From Cape Town to Vancouver, Sydney to the Stade Jean-Bouin in Paris, the World Rugby Sevens Series is the dream rugby sojourn.
But, as appealing as those places may be, it's the lure of playing at Twickenham, rich in all its history that makes this weekend's London Sevens such a highlight on the calendar for the players.
"Twickenham is just an amazing stadium," Scotland Sevens captain Scott Riddell told ESPN.
"It really bears down on you and creates a real atmosphere. We [Scotland] don't necessarily get the best reception, but it is nice to be on home soil even if it is south of the border."
It's not just the British who hold Twickenham in high regard either.
"London is definitely in my top three [tournaments]," South African skipper Phil Snyman said.
"A lot of South Africans live here and we get a lot of support, but also there's a lot of rich culture and tradition in England Rugby. Twickenham is one of the best places to play the game."
"People appreciate people who rip and tear so just make sure you commit that would be my tip." Sean Maloney
Cast your mind back 12 months ago and it was Scotland and South Africa who excelled on the hallowed turf, as the two sides contested one of the more brilliant finals in the history of the tournament since it began in 2001.
South Africa led Scotland 26-15 with less than a minute on the clock before Dougie Fife scored two tries in quick succession to guide the Dark Blues to their first Cup trophy on the World Sevens circuit.
"Definitely some fun memories from last year," Riddell said.
"It was an incredible tournament for us, made our own wee bit of history. The manner of the win as well is what sticks with me, we were down and out as far as a lot of people were concerned and we just came back. It's something that will sit with me for a long, long time."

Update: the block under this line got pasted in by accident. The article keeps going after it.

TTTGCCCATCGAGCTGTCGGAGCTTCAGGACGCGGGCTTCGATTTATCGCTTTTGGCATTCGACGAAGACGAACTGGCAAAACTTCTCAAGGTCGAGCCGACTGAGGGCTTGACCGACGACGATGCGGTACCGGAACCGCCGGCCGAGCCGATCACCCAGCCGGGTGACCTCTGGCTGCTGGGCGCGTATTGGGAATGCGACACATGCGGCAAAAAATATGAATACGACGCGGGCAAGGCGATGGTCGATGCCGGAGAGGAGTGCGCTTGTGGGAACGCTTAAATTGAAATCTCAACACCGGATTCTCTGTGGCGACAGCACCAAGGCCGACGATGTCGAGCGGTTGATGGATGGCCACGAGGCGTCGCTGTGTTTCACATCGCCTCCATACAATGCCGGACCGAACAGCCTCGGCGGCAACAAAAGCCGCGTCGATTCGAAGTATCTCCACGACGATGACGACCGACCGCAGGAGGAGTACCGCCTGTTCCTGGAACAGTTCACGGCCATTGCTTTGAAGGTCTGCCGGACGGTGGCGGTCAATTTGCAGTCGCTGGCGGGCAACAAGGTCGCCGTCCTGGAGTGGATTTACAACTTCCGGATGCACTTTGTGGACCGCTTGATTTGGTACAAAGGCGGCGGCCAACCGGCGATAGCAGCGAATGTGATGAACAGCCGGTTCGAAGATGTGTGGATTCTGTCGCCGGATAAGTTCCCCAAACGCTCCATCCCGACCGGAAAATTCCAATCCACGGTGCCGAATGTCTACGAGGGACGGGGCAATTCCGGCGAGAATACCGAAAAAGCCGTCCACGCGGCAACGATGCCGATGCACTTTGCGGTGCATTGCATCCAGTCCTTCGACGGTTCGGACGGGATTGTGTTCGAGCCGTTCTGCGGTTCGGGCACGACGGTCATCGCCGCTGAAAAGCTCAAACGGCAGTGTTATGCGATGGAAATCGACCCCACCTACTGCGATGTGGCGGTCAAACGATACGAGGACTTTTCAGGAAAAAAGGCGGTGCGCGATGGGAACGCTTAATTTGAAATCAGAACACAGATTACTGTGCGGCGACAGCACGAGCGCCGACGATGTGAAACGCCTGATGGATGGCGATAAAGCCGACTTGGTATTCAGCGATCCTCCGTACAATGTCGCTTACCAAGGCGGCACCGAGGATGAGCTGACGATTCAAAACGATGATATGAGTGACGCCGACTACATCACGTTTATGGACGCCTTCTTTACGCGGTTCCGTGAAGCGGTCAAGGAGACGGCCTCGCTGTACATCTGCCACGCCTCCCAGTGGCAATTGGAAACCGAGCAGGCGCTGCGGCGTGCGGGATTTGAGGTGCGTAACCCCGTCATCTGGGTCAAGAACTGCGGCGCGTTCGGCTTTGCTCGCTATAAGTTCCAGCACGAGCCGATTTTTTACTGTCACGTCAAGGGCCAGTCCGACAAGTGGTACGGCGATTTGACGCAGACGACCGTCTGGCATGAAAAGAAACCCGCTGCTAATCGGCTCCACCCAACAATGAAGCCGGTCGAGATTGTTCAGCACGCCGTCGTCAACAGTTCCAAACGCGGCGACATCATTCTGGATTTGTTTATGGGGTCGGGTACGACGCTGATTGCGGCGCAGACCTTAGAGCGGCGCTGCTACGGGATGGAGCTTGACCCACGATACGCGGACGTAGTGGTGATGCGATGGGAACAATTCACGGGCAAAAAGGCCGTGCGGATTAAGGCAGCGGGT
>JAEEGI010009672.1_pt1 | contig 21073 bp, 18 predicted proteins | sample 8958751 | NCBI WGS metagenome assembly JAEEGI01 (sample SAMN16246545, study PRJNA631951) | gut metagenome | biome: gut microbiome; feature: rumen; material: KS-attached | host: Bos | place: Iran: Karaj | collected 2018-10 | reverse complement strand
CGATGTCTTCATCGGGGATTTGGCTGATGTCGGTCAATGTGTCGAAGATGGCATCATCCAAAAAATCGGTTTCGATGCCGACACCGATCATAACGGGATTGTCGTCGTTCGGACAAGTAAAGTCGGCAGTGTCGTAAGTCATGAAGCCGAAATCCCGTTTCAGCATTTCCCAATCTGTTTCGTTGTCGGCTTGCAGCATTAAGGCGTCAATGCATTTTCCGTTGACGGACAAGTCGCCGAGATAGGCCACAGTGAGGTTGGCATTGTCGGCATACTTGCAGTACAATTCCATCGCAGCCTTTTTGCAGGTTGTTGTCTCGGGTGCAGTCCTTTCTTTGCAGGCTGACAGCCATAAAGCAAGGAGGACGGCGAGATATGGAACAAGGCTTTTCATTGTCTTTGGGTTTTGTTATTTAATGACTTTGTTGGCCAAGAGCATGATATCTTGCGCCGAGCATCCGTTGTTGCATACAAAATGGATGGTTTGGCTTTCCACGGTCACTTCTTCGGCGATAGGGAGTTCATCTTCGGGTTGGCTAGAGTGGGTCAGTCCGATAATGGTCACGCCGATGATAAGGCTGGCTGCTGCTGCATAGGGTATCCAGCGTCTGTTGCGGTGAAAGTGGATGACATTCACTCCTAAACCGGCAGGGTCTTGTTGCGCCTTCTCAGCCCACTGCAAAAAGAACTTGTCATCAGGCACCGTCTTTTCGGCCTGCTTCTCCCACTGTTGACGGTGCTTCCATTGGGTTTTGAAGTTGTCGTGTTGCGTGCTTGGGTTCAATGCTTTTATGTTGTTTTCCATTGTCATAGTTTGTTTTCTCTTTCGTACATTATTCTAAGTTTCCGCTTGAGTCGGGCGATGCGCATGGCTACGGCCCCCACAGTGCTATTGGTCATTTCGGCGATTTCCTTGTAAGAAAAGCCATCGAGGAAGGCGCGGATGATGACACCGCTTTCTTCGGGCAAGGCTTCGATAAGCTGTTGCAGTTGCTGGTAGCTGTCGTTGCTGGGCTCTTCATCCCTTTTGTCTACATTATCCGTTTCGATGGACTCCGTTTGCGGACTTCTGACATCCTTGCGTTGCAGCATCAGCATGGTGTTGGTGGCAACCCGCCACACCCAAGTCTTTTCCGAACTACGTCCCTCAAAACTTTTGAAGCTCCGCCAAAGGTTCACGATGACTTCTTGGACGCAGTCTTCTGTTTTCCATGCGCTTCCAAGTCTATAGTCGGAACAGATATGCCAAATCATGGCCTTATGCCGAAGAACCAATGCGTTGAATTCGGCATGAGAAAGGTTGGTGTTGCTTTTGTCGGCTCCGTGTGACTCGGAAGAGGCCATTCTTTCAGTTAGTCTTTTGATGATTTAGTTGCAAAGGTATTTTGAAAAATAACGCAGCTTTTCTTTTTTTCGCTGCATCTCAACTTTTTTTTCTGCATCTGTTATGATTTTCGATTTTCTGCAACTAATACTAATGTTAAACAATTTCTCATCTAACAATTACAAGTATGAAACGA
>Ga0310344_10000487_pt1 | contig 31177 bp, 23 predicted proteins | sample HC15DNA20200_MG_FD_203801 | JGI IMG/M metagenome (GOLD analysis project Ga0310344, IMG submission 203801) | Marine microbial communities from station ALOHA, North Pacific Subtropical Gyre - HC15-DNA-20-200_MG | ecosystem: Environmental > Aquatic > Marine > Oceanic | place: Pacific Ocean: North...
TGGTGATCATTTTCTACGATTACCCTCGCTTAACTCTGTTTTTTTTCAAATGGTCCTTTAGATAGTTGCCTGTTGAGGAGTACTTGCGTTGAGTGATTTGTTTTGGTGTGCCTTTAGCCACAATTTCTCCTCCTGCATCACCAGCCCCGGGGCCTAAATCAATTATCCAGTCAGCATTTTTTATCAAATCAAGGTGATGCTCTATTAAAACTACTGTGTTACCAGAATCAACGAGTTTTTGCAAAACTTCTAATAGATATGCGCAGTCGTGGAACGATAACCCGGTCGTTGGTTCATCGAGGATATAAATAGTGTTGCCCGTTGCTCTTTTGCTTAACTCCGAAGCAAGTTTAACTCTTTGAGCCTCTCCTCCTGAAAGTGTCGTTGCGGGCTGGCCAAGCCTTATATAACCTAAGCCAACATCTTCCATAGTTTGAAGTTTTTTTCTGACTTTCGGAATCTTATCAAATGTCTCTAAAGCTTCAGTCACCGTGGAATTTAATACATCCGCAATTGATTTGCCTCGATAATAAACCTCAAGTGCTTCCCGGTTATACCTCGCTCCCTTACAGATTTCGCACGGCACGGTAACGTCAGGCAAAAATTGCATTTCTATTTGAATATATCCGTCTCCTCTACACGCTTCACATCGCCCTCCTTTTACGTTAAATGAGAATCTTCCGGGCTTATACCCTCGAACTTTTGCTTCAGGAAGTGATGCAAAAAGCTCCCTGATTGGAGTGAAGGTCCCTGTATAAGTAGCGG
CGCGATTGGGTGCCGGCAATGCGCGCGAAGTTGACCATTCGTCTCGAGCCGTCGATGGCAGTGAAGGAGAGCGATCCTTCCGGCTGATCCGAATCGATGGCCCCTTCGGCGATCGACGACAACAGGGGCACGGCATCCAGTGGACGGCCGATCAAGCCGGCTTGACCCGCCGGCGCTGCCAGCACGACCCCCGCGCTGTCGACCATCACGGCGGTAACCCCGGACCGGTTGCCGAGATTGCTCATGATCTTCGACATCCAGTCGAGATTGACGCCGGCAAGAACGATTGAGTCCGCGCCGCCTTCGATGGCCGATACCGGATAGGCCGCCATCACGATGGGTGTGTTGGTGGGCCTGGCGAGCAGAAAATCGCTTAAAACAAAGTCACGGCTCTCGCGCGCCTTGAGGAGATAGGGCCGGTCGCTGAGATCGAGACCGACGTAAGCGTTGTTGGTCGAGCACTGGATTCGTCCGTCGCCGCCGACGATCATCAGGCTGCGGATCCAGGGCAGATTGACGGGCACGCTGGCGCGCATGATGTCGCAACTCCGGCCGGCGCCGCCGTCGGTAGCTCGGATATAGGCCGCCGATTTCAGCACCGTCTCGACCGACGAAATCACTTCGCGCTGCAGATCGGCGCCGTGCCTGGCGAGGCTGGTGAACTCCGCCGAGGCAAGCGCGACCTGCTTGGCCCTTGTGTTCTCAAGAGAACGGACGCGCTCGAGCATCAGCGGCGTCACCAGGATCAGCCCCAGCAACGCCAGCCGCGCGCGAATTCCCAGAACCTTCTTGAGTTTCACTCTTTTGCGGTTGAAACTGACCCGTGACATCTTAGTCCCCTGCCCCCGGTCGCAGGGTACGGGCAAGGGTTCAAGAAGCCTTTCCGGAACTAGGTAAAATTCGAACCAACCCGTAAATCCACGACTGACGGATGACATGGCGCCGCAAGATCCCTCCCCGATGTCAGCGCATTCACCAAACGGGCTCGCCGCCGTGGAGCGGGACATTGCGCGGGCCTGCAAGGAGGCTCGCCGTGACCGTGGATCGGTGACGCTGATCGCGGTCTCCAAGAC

It was that result at the end of last season that lit the fuse for the South Africans.
So often a bridesmaid to the likes of Fiji and New Zealand, the Blitzboks have been unrelenting since the current season kicked off in Dubai back in December.
They've made a remarkable eight of nine finals and won five tournaments, with their triumph in Paris last week seeing them seal a first World Series since 2009 with the final stopover in London to spare.
"I don't think you can fault the guys [for not] being consistent," Snyman quipped.
"It's something that we've been working really hard on for the last couple of years. It's not something that happened overnight, we have a very good squad with a mixture of experience and a lot of X-factor and I must also give a lot of credit to the management for giving us a perfect game plan."
It's not just the players who require a perfect game plan.
While the event organisers are heavily promoting a Food and Rugby Extravaganza this weekend with various trucks offering gourmet street food, Sevens remains synonymous with a carnival atmosphere as fans put in all sorts of effort to dress up.
"Go all in," was Australian Sevens commentator Sean Maloney's advice to those heading to Twickenham.
"People appreciate people who rip and tear so just make sure you commit -- that would be my tip.
"I've seen absolutely everything. Underneath the South Stand in Hong Kong for example it's just anarchy. It's actually quite hard to describe how crazy it really is.
"It's the perfect balance. You've got the party off the field and the party on, so this weekend is going to be unreal."
Follow ESPN Scrum all weekend long for all the thrills and spills both on and off the field from Twickenham.